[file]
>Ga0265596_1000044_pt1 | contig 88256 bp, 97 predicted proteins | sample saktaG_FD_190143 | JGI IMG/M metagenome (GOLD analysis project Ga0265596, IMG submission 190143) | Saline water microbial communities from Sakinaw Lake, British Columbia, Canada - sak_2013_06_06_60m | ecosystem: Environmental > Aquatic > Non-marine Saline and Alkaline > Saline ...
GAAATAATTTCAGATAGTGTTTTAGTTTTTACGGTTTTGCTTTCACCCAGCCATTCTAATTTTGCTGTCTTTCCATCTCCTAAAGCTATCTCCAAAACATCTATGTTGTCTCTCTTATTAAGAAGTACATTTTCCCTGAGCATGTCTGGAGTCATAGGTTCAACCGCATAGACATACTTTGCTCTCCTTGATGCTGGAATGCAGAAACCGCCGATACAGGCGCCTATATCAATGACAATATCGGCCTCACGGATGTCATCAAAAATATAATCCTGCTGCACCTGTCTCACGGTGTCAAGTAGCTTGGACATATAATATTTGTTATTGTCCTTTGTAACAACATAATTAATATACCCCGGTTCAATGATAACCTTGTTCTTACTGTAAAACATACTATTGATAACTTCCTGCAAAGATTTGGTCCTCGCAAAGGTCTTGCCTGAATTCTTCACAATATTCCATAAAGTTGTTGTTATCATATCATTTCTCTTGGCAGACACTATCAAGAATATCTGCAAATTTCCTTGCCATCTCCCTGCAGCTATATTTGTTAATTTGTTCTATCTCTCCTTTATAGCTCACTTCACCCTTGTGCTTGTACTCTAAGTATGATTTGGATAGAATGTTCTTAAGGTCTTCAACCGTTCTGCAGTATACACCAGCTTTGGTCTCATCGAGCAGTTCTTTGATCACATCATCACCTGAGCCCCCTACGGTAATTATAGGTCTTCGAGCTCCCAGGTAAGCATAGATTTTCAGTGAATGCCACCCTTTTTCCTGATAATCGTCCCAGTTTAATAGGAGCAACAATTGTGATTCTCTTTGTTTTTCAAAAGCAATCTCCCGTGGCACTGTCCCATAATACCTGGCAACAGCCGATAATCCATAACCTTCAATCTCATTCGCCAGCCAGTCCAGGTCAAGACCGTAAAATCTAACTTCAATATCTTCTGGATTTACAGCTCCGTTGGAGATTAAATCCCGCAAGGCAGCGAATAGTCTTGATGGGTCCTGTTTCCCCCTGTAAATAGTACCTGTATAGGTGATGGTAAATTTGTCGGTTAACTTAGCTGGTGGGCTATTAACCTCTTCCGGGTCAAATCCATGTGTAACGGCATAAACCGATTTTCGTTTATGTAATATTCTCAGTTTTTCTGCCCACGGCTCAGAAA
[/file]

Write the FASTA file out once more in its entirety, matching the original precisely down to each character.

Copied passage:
>Ga0265596_1000044_pt1 | contig 88256 bp, 97 predicted proteins | sample saktaG_FD_190143 | JGI IMG/M metagenome (GOLD analysis project Ga0265596, IMG submission 190143) | Saline water microbial communities from Sakinaw Lake, British Columbia, Canada - sak_2013_06_06_60m | ecosystem: Environmental > Aquatic > Non-marine Saline and Alkaline > Saline ...
GAAATAATTTCAGATAGTGTTTTAGTTTTTACGGTTTTGCTTTCACCCAGCCATTCTAATTTTGCTGTCTTTCCATCTCCTAAAGCTATCTCCAAAACATCTATGTTGTCTCTCTTATTAAGAAGTACATTTTCCCTGAGCATGTCTGGAGTCATAGGTTCAACCGCATAGACATACTTTGCTCTCCTTGATGCTGGAATGCAGAAACCGCCGATACAGGCGCCTATATCAATGACAATATCGGCCTCACGGATGTCATCAAAAATATAATCCTGCTGCACCTGTCTCACGGTGTCAAGTAGCTTGGACATATAATATTTGTTATTGTCCTTTGTAACAACATAATTAATATACCCCGGTTCAATGATAACCTTGTTCTTACTGTAAAACATACTATTGATAACTTCCTGCAAAGATTTGGTCCTCGCAAAGGTCTTGCCTGAATTCTTCACAATATTCCATAAAGTTGTTGTTATCATATCATTTCTCTTGGCAGACACTATCAAGAATATCTGCAAATTTCCTTGCCATCTCCCTGCAGCTATATTTGTTAATTTGTTCTATCTCTCCTTTATAGCTCACTTCACCCTTGTGCTTGTACTCTAAGTATGATTTGGATAGAATGTTCTTAAGGTCTTCAACCGTTCTGCAGTATACACCAGCTTTGGTCTCATCGAGCAGTTCTTTGATCACATCATCACCTGAGCCCCCTACGGTAATTATAGGTCTTCGAGCTCCCAGGTAAGCATAGATTTTCAGTGAATGCCACCCTTTTTCCTGATAATCGTCCCAGTTTAATAGGAGCAACAATTGTGATTCTCTTTGTTTTTCAAAAGCAATCTCCCGTGGCACTGTCCCATAATACCTGGCAACAGCCGATAATCCATAACCTTCAATCTCATTCGCCAGCCAGTCCAGGTCAAGACCGTAAAATCTAACTTCAATATCTTCTGGATTTACAGCTCCGTTGGAGATTAAATCCCGCAAGGCAGCGAATAGTCTTGATGGGTCCTGTTTCCCCCTGTAAATAGTACCTGTATAGGTGATGGTAAATTTGTCGGTTAACTTAGCTGGTGGGCTATTAACCTCTTCCGGGTCAAATCCATGTGTAACGGCATAAACCGATTTTCGTTTATGTAATATTCTCAGTTTTTCTGCCCACGGCTCAGAAA